How Hitler Could Have Won

  • The Greatest Battle
    by Andrew Nagorski, Simon and Schuster, 366 pp.
  • Moscow 1941: A City and Its People at War
    by Rodric Braithwaite, Knopf, 398 pp

Hitler invaded the Soviet Union at 0400 hours on June 22, 1941. By June 23, the Wehrmacht had destroyed the entire Soviet air force. By June 26, the Soviet commander of the Western front had lost radio contact with Moscow. By June 28, German troops had entered Minsk, the capital of Soviet Belarus. And on the morning of June 29—just a week into the invasion—Stalin failed to appear in the Kremlin. Continue reading “How Hitler Could Have Won”

Memory speaks volumes

  • The Whisperers: Private Life in Stalin's Russia
    by Orlando Figes Allen Lane, 784pp.

It’s a dangerous business, oral history, at least when you try it in Russia. Without oral history a complete history of the Soviet Union is almost impossible to write. Archival documents are dry, containing only the official point of view; memoirs, often written years later, are unreliable and frequently slide over important details. Continue reading “Memory speaks volumes”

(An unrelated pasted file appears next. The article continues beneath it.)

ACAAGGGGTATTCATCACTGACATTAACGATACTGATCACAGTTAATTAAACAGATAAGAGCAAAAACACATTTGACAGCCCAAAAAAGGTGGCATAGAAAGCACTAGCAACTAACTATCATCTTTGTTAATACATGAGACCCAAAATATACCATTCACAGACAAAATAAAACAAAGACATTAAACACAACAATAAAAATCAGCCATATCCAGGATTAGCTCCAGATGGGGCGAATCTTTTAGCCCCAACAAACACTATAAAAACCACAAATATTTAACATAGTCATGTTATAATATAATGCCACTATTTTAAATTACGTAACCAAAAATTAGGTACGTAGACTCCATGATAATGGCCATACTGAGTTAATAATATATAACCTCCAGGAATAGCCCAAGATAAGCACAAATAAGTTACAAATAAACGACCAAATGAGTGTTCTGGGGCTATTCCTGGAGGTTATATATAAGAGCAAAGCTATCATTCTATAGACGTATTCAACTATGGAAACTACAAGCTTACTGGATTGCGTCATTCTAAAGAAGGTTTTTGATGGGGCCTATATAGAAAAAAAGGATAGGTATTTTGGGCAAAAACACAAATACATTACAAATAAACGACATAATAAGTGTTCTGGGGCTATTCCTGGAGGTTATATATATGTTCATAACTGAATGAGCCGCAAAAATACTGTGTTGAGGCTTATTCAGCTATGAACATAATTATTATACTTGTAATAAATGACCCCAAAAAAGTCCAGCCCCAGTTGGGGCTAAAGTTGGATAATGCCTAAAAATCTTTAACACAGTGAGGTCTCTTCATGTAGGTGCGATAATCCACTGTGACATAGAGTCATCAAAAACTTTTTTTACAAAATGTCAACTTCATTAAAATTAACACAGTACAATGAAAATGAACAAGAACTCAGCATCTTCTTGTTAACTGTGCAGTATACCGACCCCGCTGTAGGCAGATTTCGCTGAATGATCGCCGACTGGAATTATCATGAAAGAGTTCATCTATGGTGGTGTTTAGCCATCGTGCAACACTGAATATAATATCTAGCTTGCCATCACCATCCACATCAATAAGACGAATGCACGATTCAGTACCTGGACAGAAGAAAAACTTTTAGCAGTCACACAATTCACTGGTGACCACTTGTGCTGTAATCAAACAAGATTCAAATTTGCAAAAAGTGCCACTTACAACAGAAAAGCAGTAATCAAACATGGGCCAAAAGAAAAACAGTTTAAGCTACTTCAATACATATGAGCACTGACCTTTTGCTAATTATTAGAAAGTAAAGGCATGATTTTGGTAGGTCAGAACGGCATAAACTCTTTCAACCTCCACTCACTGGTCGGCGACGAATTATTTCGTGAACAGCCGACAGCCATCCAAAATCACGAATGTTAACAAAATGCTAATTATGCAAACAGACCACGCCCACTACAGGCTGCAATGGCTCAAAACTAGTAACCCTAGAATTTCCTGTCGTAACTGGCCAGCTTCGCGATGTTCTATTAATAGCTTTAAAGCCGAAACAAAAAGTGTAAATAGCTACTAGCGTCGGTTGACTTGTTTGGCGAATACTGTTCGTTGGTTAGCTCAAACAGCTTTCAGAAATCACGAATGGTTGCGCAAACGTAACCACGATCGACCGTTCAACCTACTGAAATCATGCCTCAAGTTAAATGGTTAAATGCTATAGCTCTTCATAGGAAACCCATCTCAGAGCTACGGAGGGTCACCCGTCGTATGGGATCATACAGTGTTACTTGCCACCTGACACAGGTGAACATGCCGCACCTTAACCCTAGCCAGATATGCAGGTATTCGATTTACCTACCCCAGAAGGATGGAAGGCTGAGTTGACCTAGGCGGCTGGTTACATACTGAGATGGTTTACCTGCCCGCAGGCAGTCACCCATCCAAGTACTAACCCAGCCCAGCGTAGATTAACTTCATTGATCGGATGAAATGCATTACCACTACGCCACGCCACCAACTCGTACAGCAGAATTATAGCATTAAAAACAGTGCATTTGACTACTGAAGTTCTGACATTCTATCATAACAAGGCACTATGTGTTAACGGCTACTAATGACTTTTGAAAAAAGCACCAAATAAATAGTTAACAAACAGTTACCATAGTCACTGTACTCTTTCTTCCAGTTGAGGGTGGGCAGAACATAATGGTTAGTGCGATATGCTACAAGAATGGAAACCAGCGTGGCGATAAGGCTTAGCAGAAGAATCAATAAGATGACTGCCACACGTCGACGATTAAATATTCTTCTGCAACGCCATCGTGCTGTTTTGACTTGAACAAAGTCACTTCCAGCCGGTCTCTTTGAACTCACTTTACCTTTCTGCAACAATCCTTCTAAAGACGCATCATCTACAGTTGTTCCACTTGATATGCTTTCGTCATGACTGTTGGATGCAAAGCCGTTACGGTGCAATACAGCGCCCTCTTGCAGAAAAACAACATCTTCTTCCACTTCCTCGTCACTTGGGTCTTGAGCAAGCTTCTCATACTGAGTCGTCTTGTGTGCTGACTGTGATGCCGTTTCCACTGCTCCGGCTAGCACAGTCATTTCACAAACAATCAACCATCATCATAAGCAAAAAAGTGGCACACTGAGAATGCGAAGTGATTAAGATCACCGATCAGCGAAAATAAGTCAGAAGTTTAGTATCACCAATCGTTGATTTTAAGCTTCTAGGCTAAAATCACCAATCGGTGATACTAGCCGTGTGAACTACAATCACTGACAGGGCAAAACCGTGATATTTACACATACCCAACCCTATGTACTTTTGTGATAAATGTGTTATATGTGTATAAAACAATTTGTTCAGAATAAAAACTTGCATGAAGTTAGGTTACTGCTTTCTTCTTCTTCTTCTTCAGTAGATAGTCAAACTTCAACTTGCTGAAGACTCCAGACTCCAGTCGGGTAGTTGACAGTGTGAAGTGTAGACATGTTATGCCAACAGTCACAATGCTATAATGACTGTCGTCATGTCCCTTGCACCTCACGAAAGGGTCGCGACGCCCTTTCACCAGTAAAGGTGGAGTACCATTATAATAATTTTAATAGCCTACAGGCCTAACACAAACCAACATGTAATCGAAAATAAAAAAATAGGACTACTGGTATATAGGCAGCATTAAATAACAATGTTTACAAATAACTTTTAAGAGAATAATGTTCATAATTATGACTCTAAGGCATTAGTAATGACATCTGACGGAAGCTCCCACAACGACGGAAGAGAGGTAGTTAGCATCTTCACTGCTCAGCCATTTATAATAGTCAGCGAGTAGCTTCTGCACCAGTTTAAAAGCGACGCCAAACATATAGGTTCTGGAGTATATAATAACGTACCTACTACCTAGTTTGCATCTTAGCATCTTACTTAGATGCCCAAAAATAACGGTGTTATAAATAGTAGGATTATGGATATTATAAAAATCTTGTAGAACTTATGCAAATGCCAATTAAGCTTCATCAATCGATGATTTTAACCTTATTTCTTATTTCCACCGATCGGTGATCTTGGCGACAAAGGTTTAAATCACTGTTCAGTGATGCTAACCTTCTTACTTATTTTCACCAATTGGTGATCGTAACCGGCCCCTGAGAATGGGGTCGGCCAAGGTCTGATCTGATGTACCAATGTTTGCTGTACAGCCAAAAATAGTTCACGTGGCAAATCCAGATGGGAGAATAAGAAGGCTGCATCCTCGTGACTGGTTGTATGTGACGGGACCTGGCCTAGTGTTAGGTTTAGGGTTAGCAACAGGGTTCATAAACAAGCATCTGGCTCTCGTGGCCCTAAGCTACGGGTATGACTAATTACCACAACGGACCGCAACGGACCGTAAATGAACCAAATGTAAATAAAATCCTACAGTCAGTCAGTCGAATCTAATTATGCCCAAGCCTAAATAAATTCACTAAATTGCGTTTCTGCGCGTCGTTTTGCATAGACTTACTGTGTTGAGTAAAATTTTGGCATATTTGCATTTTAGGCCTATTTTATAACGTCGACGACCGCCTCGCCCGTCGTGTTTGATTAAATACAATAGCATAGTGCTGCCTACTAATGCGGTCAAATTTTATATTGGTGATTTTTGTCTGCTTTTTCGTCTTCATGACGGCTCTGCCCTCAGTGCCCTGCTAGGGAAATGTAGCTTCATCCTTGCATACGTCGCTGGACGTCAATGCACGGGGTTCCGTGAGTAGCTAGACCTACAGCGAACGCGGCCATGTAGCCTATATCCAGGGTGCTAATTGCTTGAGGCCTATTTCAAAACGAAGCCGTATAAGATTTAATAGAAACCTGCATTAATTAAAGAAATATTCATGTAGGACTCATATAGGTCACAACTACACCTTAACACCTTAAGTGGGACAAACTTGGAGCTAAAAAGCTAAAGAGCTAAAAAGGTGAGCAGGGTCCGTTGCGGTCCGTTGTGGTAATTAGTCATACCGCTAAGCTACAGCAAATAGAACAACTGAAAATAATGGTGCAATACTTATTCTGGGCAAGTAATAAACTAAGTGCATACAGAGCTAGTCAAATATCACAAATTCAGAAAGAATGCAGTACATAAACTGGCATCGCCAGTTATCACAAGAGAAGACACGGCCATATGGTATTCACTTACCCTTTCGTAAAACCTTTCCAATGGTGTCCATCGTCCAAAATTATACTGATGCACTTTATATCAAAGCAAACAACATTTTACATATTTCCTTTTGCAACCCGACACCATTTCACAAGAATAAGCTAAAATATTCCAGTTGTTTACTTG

Ade, neues Europa: Amerikas Diplomatie hat die Chance verpasst, einen geeinten Kontinent für sich zu gewinnen

Es war ein sonniger Tag im Juni und George W. Bush hielt an der Universität von Warschau eine Rede. Drinnen lauschten die Politiker interessiert und wisperten zustimmend miteinander. Draußen hatte sich eine jubelnde Menschenmenge versammelt, die Plakate mit Sympathiebekundungen für Amerika hochhielt. Continue reading “Ade, neues Europa: Amerikas Diplomatie hat die Chance verpasst, einen geeinten Kontinent für sich zu gewinnen”

Extraordinary champion of ordinary people

A Small Corner of Hell: Dispatches from Chechnya, by Anna Politkovskaya, University of Chicago Press, 224pp.

Some years ago, I went to visit the offices of a small Moscow newspaper, Novaya Gazeta.   Novaya Gazeta has always led a precarious existence — it is one of the few publications that has consistently opposed the Kremlin — and that day the editor was particularly distracted. Continue reading “Extraordinary champion of ordinary people”

How Life Imitates Chess

  • From chessboard to boardroom,
    by Gary Kasparov, Heinemann, 262pp.

If I were a leading venture capitalist, the CEO of a large company, or in any case a person in search of ways to win friends and influence people, then I would be in a much better position to judge the utility of How Life Imitates Chess, Garry Kasparov’s bid to convince business executives that there is much to be learned from studying the game of chess. Continue reading “How Life Imitates Chess”